The classified ad screamed: “$600/Month Guaranteed!”
This was a lot of money back in the day.
I was a new high school graduate and had only a vague notion of the saying in business that “Nothing happens until somebody sells something.” I would learn soon enough.
It was my first big sales job. I would be selling vacuum cleaners, cold-calling door-to-door. But the company managers weren’t demanding sales numbers, just behaviors.
The sales training was not what I expected. The sales trainer was not Alec Baldwin in the movie “Glengarry Glen Ross,” pounding the ABC’s of AIDA (sales-speak for “Always Be Closing” and “Attention, Interest, Desire, Action”).
Sales was more than FAB. Selling was not just:
- Features — describing what product is.
- Advantages — what it does.
- Benefits — the value to the customer.
Instead, George, my trainer and mentor, taught two basics:
- Think behaviors, not ‘dollars’; and
- Practice influence, don’t ‘sell.’
Door-to-door selling taught me that sales is first about behaviors. Get your behaviors right, and the money follows.
The sales funnel statistics were simple. At the top, at the widest, was the action that I had to perform as a condition of employment for that 600 bucks. The job was easy; knock on 100 doors a day, six days a week.
It didn’t matter what happened. No one home or not interested? I just had to bang on doors. This behavior, I was assured, would lead to three invitations to return that evening to present the machine. For every three presentations, one sale would result. The company numbers worked for me. As I got better, I needed fewer numbers at the funnel’s wide top to get a sale at the narrow bottom.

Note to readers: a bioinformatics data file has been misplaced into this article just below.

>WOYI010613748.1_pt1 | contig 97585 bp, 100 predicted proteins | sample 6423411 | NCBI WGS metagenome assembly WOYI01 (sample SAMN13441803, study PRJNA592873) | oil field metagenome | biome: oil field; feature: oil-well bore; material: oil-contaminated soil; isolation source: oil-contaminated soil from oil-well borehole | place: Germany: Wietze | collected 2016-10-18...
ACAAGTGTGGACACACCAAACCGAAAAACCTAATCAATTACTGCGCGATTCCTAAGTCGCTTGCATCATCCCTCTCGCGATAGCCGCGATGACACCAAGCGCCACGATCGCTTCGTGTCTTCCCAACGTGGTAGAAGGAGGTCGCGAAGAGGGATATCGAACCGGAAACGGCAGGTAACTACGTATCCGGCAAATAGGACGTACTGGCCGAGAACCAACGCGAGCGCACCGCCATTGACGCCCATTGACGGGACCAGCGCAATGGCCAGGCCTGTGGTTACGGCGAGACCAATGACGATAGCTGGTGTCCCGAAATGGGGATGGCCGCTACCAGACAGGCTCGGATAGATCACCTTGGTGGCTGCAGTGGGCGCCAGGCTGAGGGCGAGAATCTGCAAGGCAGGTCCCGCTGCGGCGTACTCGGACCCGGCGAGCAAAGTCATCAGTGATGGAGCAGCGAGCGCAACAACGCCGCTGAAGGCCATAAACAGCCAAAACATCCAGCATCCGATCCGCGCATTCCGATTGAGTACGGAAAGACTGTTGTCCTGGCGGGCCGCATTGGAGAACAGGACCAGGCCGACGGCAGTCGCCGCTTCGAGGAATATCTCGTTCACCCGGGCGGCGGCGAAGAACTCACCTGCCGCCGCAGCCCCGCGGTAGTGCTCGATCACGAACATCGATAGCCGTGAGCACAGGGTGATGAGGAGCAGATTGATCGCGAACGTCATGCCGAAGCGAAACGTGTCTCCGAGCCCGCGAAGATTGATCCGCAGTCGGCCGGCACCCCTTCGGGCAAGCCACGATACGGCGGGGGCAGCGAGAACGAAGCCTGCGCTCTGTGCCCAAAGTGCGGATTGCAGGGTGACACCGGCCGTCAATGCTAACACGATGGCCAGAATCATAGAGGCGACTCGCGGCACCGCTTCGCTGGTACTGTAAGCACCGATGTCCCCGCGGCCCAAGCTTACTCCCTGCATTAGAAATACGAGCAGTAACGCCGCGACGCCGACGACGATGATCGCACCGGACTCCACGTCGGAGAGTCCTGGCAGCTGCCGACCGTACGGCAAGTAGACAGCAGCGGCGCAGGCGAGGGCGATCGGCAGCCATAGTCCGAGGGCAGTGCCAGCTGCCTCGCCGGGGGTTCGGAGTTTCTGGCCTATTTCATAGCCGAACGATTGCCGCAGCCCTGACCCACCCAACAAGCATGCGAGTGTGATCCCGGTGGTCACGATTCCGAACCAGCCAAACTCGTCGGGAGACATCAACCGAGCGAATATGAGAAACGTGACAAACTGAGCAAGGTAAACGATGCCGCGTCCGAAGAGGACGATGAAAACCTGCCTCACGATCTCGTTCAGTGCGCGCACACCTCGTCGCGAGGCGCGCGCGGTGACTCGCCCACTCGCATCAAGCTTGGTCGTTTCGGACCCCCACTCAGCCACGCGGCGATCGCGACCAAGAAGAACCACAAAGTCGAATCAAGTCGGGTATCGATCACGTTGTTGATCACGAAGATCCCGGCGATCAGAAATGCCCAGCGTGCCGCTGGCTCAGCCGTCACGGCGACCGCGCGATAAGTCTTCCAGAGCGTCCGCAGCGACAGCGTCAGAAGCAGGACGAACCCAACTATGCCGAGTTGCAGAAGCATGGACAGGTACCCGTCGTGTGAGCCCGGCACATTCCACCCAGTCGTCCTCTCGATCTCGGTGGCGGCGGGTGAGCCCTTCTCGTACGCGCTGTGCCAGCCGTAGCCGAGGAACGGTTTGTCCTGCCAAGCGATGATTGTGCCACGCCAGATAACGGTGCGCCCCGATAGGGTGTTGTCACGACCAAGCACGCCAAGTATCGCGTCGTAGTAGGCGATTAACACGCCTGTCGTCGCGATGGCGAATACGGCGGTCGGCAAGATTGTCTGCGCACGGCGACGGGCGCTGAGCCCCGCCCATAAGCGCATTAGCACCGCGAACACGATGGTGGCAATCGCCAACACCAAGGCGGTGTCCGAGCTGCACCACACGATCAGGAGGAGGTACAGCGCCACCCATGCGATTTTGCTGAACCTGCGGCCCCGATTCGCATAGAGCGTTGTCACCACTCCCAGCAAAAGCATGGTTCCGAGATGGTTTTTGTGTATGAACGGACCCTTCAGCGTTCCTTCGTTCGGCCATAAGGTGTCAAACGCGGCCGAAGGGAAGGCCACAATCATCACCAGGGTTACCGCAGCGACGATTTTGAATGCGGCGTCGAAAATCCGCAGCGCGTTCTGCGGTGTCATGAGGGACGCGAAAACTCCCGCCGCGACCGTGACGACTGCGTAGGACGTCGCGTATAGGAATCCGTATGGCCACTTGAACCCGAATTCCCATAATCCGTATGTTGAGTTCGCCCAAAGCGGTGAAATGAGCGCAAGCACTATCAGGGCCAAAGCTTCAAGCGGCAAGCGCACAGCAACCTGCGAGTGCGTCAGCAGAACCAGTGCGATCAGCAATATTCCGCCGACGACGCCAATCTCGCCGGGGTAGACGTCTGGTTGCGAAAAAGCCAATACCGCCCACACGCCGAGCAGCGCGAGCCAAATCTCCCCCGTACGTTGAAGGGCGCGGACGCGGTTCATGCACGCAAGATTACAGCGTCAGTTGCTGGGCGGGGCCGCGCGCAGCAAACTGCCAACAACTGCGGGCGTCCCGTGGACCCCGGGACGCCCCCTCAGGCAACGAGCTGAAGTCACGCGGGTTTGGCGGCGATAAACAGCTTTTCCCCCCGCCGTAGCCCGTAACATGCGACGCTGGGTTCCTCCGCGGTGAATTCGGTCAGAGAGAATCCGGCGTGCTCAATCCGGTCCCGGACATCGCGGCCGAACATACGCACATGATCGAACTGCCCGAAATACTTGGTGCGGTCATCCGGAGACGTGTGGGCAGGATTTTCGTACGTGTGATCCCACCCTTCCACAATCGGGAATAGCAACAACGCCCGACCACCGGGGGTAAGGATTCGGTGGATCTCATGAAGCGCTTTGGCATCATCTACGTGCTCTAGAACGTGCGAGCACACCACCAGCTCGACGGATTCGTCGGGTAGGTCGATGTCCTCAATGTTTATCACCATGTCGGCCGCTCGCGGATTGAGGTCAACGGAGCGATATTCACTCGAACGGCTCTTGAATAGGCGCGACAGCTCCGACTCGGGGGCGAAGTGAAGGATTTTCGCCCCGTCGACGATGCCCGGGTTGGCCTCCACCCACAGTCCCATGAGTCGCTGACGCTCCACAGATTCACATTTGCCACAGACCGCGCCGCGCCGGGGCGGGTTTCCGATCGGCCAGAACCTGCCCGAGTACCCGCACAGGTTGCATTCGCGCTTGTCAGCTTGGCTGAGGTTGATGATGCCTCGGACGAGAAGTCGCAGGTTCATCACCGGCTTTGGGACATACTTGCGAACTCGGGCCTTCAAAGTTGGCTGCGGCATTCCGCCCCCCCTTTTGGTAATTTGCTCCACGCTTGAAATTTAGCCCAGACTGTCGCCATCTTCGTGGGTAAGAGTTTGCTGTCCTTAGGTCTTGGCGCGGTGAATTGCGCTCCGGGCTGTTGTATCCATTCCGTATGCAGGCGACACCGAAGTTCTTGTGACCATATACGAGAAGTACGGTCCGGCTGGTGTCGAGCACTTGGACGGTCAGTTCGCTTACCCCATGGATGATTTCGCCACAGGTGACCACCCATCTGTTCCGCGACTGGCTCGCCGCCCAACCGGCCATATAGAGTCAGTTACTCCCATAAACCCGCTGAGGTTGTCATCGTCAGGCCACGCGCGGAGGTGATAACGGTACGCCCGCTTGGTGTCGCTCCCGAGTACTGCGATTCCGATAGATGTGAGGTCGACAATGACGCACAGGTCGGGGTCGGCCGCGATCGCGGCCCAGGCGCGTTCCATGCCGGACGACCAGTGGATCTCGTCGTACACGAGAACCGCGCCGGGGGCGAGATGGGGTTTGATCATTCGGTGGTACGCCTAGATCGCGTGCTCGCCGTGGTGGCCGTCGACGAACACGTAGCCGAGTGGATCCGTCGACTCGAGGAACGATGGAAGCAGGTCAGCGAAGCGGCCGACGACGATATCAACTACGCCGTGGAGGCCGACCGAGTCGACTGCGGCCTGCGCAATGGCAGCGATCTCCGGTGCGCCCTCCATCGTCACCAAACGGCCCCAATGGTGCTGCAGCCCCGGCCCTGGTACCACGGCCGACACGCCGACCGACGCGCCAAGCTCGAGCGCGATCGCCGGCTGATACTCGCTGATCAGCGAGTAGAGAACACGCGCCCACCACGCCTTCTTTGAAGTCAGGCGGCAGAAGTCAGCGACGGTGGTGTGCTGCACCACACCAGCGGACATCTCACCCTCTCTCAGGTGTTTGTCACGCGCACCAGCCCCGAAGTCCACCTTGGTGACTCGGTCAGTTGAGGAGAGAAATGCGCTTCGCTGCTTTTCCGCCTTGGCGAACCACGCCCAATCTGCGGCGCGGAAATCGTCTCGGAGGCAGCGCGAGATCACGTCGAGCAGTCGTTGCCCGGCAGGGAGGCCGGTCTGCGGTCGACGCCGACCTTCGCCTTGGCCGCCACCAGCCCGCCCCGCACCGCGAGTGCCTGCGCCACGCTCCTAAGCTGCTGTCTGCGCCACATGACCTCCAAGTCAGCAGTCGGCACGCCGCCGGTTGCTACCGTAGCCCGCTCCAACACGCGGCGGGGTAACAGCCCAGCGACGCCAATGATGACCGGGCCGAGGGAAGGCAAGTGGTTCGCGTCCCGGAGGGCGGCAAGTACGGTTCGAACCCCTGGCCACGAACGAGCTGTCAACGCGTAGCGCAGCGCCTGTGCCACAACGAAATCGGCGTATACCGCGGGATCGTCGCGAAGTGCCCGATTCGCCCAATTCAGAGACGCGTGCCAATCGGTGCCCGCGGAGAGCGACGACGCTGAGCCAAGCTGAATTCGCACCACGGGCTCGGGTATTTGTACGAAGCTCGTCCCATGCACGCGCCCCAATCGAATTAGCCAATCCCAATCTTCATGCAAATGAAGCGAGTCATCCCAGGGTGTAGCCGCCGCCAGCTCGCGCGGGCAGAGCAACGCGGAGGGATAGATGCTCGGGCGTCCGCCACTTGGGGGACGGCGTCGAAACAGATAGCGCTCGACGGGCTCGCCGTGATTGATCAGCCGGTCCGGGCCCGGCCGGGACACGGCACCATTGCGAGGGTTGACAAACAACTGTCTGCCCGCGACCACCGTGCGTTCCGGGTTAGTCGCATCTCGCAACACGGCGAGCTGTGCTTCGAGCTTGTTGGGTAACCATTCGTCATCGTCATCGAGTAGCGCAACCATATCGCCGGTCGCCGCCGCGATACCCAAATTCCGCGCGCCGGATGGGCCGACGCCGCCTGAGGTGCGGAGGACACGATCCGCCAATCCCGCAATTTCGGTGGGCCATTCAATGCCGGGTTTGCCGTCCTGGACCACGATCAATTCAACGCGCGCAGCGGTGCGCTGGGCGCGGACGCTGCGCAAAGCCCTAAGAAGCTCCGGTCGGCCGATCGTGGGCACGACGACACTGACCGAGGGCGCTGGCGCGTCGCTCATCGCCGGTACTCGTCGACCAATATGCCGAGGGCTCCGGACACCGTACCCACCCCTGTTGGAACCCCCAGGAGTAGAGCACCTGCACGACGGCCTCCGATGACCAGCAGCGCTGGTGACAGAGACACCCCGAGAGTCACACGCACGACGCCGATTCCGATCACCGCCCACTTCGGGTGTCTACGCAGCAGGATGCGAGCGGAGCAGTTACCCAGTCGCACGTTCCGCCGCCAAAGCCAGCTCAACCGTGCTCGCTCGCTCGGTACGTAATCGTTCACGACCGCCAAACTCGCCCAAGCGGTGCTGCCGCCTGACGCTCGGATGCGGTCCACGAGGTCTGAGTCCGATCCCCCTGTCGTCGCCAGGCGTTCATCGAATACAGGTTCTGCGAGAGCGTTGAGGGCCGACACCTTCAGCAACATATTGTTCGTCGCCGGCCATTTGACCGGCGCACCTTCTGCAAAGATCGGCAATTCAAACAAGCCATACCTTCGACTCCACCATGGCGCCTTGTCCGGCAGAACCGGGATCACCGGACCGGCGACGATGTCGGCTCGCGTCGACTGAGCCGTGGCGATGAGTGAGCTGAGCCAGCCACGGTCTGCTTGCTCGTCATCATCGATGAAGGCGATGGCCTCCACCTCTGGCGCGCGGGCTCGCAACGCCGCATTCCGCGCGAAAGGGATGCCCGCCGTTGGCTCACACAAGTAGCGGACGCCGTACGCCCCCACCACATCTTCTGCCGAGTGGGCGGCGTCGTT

The second skill George, my mentor, taught, was to influence, to persuade. Good sales training programs remind us the first step in the sales process is to establish rapport. The prospect must respond and then trust you.
Earning the confidence of the prospect begins with the other person making a move in the salesman’s direction. In door-to-door sales, that microscopic move was getting the homeowner to respond and to open the door.
If you’re not knocking on doors, what might that look like? That first response could be getting an email reply.
If the prospect will not open the door, or answer the phone, or return an email, there is no relationship. And there will be no sale.
Please understand, I am not minimizing the skills and the teachable science of salesmanship. Rather, I learned in cold calling that sales also includes the art and craft of personal interaction.
Always try to get your prospective customer to make a move in your direction.
Here’s what it looks like when selling is life and death: in hostage negotiations. Have you ever wondered how those guys from the FBI talk their way in and get live bodies out?
It might go something like this. The hostage negotiator (sales guy) will spend considerable time establishing a personal connection with the criminals.
Our negotiator will suggest bag lunches be brought in to feed the hostages and delivered on plastic trays.
At the end of the lunch, the negotiator will ask for the trays to be returned.
If the hostage-taker complies and returns the trays, then the negotiator knows that within 72 hours the hostages will be released.
Hostage negotiators, like sales professionals, understand that the start of persuasion is to get the ‘prospect’ to begin to respect the power of the negotiator-salesman. The micro-obedience begins with the returning of a worthless plastic tray.
The negotiator will then suggest ever-increasing incremental exchanges until the hostages are set free. The power comes from persuading the other person to make moves.
Whatever you’re selling, remember to focus first on behaving a certain way, and then on persuading and influencing your prospect.
Classified Ads Photo via Shutterstock
This article, “Cracking the Sales Code with These Two Basic Principles” was first published on Small Business Trends